"The Pennsylvania Supreme Court has defined 'prospective contractual relation' as 'something less than a contractual right, something more than a mere hope.' In short, it is 'a reasonable probability' that contractual relations will be realized." SNA, Inc. v. Array, 51 F. Supp. 2d 554, 567 (E.D.Pa. 1999) (emphasis added); Kachmar v. Sunguard Data Sys., Inc., 109 F.3d 173, 184 (3d Cir. 1997) ("[T]he Pennsylvania Supreme Court requires that there be an objectively reasonable probability that a contract will come into existence."). As such, mere business competition where the defendant takes no "purposeful action" to cause the plaintiff financial harm is not actionable. SNA, 51 F. Supp. 2d at 567.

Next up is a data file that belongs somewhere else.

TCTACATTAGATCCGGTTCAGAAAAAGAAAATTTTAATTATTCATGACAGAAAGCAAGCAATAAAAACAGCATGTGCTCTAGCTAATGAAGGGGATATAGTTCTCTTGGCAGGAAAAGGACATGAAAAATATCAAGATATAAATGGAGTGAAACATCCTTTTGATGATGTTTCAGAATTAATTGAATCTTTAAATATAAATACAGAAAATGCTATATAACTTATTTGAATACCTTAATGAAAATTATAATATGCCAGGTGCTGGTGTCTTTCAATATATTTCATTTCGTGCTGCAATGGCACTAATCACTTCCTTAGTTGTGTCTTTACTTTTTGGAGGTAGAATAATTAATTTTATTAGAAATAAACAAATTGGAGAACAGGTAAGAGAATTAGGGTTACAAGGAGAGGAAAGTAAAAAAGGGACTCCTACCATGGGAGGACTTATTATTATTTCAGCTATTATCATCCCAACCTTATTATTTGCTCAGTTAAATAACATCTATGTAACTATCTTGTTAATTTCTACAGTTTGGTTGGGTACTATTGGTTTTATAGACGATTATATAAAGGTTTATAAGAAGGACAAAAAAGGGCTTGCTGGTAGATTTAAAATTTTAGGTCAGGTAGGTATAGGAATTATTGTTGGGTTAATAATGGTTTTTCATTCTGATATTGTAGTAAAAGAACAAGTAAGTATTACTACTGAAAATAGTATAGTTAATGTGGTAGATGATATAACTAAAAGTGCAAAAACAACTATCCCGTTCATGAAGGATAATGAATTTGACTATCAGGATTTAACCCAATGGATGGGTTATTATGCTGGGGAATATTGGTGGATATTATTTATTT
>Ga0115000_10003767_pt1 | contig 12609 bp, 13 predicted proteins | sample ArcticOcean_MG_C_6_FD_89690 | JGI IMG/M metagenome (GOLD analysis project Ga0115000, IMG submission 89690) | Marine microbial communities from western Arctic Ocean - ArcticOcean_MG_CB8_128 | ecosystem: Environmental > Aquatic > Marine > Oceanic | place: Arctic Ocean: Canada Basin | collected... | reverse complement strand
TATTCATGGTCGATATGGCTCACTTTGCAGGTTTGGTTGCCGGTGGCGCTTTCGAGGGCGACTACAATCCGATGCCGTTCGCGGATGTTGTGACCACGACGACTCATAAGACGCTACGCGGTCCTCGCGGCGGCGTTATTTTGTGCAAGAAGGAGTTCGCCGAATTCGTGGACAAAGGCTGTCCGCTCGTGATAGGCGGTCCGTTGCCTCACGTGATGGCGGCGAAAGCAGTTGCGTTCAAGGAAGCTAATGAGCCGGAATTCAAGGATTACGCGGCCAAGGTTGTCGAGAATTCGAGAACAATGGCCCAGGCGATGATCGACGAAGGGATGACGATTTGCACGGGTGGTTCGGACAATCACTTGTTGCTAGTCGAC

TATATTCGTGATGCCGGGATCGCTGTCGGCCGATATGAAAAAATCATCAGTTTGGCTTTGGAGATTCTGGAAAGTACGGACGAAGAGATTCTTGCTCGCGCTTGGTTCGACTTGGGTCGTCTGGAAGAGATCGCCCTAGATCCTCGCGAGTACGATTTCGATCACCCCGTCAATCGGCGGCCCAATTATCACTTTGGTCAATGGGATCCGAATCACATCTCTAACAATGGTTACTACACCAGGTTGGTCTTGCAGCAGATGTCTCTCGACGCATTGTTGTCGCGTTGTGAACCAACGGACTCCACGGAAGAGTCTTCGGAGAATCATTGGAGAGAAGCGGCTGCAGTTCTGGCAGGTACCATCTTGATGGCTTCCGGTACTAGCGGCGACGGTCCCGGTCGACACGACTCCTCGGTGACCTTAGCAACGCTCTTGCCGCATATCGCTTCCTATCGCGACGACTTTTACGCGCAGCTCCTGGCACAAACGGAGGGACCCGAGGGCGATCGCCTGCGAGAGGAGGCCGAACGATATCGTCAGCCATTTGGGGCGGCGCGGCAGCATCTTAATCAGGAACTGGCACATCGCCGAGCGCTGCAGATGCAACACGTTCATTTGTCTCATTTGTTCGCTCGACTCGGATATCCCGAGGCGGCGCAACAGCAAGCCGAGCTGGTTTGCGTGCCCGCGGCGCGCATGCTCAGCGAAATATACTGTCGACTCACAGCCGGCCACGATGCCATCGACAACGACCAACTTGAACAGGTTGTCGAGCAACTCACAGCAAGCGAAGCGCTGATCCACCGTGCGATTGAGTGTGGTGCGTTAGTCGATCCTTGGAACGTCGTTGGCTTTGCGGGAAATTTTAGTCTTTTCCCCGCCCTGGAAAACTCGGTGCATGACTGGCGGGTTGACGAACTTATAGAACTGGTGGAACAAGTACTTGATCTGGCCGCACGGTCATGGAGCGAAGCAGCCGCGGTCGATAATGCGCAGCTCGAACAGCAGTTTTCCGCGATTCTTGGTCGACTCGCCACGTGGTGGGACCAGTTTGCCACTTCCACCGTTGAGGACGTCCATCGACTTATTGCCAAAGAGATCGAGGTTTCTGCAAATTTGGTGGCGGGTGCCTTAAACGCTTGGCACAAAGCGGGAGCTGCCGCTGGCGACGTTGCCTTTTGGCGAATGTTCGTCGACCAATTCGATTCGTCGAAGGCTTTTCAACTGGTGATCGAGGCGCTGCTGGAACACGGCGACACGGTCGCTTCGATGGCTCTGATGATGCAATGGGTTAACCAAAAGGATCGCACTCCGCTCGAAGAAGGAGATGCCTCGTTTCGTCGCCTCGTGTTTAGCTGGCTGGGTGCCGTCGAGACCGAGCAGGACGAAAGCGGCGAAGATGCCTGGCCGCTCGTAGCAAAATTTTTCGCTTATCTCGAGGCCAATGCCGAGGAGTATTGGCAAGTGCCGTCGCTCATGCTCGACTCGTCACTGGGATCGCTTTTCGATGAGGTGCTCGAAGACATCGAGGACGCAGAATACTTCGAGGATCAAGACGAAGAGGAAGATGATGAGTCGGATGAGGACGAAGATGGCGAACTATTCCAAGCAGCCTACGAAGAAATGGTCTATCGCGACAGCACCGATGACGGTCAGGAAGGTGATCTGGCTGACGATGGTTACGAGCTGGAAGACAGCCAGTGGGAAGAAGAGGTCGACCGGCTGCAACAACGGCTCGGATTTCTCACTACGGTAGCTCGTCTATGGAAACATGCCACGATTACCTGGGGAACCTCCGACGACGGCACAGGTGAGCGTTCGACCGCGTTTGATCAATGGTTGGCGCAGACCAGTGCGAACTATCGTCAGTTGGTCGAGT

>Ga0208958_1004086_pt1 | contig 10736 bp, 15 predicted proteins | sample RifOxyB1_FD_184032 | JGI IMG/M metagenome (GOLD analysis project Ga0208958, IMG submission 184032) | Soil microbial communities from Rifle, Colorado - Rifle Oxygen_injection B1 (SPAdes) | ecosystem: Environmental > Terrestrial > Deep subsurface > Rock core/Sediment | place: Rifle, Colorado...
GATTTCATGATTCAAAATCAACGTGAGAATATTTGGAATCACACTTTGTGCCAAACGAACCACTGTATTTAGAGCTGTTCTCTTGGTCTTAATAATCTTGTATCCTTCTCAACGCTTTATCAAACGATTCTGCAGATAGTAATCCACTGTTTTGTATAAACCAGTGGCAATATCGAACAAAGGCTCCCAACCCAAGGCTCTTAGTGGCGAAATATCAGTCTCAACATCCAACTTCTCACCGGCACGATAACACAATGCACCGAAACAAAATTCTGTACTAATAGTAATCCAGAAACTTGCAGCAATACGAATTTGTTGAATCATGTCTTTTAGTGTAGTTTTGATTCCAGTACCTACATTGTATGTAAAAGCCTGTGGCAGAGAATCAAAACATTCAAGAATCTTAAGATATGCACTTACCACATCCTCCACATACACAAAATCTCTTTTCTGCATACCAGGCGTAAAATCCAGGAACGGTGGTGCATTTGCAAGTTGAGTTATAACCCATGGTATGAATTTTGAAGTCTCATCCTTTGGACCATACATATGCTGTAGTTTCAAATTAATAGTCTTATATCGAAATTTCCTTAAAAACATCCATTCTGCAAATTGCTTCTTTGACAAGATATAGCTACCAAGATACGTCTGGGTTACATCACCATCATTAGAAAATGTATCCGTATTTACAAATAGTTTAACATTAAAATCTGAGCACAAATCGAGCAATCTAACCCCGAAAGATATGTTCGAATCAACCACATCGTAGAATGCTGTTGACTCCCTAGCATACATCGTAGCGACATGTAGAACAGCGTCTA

The reasonable expectation need not be based on an enforceable contract. Landry v. Hornstein, 462 So. 2d 844, 846 (Fla. Dist. Ct. App. 1985) (The reasonable expectation need not be based on an enforceable contract "if the jury finds that an understanding between the parties would have been completed had the defendant not interfered."); see Printing Mart-Morristown v. Sharp Elecs. Corp., 563 A.2d 31, 36 (N.J. 1989). Rather, plaintiffs must allege "either a business relation with specific third parties or with an identifiable prospective class of third persons." Parkway Bank & Trust Co. v. City of Darien, 357 N.E.2d 211, 214 (Ill. App. Ct. 1976). Thus, in Fredrick v. Simmons Airlines, Inc., 144 F.3d 500, 503 (7th Cir. 1998) (applying Illinois law), where plaintiff failed to identify any third parties with whom he had a valid expectation to conduct business, the court did not allow the tortious interference action to stand. In fact, the court found plaintiff "failed to allege any reasonable expectation of a business relationship at all" since "[h]e does not claim that he had been offered a job by any other airline, or even that he had interviewed or applied for such positions" to create a sufficient expectancy of employment. Id.; accord Citylink Group, Ltd. v. Hyatt Corp., 729 N.E.2d 869, 877 (Ill. App. Ct. 2000) (Plaintiffs' claim for the tort was properly dismissed because "[t]he record shows that plaintiffs failed to: (1) specifically identify another Hyatt hotel from which they expected to receive a contract; (2) allege that any other clearly identified group was 'contemplating prospective contractual arrangements' with plaintiffs; and (3) allege any specific acts of interference."); Quail Ridge Assocs. v. Chem. Bank, 558 N.Y.S.2d 655 (N.Y. App. Div. 1990) (affirming dismissal of plaintiff's cause of action for intentional interference with contract and precontractual business relations involving loan agreement where pleadings failed to contain a reference to any particular contract with a third party).